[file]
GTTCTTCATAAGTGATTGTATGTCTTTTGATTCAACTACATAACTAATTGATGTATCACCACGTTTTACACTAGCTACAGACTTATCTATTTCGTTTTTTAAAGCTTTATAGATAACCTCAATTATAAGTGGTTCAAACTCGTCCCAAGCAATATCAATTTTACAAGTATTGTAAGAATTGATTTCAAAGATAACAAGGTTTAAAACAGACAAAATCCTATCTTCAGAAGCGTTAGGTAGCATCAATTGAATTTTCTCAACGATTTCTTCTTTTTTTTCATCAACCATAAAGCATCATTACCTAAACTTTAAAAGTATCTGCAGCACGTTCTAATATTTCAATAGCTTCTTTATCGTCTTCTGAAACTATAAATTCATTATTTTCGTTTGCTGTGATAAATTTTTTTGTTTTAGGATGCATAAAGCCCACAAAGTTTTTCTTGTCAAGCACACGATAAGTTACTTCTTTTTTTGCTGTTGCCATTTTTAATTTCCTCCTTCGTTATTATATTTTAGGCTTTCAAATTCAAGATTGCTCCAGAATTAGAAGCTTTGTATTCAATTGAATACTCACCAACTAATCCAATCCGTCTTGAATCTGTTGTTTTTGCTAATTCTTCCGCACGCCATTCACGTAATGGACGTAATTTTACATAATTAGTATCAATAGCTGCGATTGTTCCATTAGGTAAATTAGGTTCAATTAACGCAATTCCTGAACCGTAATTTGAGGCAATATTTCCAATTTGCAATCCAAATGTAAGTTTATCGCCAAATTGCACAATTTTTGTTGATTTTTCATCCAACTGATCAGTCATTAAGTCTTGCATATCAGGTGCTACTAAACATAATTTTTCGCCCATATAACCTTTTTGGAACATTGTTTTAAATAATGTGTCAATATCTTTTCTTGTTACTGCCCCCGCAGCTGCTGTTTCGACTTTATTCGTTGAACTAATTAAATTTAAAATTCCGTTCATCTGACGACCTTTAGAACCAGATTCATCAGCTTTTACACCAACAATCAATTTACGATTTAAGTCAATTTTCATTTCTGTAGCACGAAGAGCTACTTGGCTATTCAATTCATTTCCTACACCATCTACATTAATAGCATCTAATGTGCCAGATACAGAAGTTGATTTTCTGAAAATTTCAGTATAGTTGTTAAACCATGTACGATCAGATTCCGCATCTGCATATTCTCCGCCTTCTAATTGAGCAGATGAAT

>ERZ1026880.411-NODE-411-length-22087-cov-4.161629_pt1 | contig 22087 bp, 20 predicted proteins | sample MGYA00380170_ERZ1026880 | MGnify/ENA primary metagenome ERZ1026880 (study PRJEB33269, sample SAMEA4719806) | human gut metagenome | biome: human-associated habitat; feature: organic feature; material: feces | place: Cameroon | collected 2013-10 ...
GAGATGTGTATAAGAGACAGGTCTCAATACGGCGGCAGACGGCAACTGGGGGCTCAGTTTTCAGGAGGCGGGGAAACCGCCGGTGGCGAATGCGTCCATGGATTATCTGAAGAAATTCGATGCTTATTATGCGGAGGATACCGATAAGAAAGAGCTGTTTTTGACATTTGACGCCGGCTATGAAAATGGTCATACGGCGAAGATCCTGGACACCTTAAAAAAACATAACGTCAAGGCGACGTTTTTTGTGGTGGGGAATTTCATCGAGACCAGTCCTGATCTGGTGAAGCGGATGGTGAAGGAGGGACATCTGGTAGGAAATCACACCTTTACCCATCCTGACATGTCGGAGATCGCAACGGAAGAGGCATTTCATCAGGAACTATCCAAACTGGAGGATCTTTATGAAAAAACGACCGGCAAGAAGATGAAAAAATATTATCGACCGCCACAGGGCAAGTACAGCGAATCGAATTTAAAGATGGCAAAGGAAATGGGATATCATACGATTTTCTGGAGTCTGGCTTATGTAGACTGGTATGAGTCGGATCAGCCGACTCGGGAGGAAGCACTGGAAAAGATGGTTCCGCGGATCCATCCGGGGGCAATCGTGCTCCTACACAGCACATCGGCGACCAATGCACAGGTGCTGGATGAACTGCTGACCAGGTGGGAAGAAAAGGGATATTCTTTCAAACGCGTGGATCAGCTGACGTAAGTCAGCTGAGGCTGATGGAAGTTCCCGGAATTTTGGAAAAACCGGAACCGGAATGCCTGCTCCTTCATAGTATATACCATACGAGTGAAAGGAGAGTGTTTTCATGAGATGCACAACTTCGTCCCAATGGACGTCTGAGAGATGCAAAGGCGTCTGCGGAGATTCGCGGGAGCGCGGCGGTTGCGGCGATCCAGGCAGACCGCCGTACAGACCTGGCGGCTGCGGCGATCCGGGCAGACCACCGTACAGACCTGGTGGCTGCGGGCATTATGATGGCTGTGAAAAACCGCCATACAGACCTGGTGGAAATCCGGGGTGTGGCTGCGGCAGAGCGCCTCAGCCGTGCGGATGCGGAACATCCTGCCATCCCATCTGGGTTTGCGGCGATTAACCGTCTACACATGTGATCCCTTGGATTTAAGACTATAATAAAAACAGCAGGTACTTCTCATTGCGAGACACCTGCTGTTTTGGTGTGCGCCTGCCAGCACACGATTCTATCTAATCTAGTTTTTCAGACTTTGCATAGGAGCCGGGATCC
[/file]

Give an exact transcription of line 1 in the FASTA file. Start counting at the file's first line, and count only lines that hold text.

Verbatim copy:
GTTCTTCATAAGTGATTGTATGTCTTTTGATTCAACTACATAACTAATTGATGTATCACCACGTTTTACACTAGCTACAGACTTATCTATTTCGTTTTTTAAAGCTTTATAGATAACCTCAATTATAAGTGGTTCAAACTCGTCCCAAGCAATATCAATTTTACAAGTATTGTAAGAATTGATTTCAAAGATAACAAGGTTTAAAACAGACAAAATCCTATCTTCAGAAGCGTTAGGTAGCATCAATTGAATTTTCTCAACGATTTCTTCTTTTTTTTCATCAACCATAAAGCATCATTACCTAAACTTTAAAAGTATCTGCAGCACGTTCTAATATTTCAATAGCTTCTTTATCGTCTTCTGAAACTATAAATTCATTATTTTCGTTTGCTGTGATAAATTTTTTTGTTTTAGGATGCATAAAGCCCACAAAGTTTTTCTTGTCAAGCACACGATAAGTTACTTCTTTTTTTGCTGTTGCCATTTTTAATTTCCTCCTTCGTTATTATATTTTAGGCTTTCAAATTCAAGATTGCTCCAGAATTAGAAGCTTTGTATTCAATTGAATACTCACCAACTAATCCAATCCGTCTTGAATCTGTTGTTTTTGCTAATTCTTCCGCACGCCATTCACGTAATGGACGTAATTTTACATAATTAGTATCAATAGCTGCGATTGTTCCATTAGGTAAATTAGGTTCAATTAACGCAATTCCTGAACCGTAATTTGAGGCAATATTTCCAATTTGCAATCCAAATGTAAGTTTATCGCCAAATTGCACAATTTTTGTTGATTTTTCATCCAACTGATCAGTCATTAAGTCTTGCATATCAGGTGCTACTAAACATAATTTTTCGCCCATATAACCTTTTTGGAACATTGTTTTAAATAATGTGTCAATATCTTTTCTTGTTACTGCCCCCGCAGCTGCTGTTTCGACTTTATTCGTTGAACTAATTAAATTTAAAATTCCGTTCATCTGACGACCTTTAGAACCAGATTCATCAGCTTTTACACCAACAATCAATTTACGATTTAAGTCAATTTTCATTTCTGTAGCACGAAGAGCTACTTGGCTATTCAATTCATTTCCTACACCATCTACATTAATAGCATCTAATGTGCCAGATACAGAAGTTGATTTTCTGAAAATTTCAGTATAGTTGTTAAACCATGTACGATCAGATTCCGCATCTGCATATTCTCCGCCTTCTAATTGAGCAGATGAAT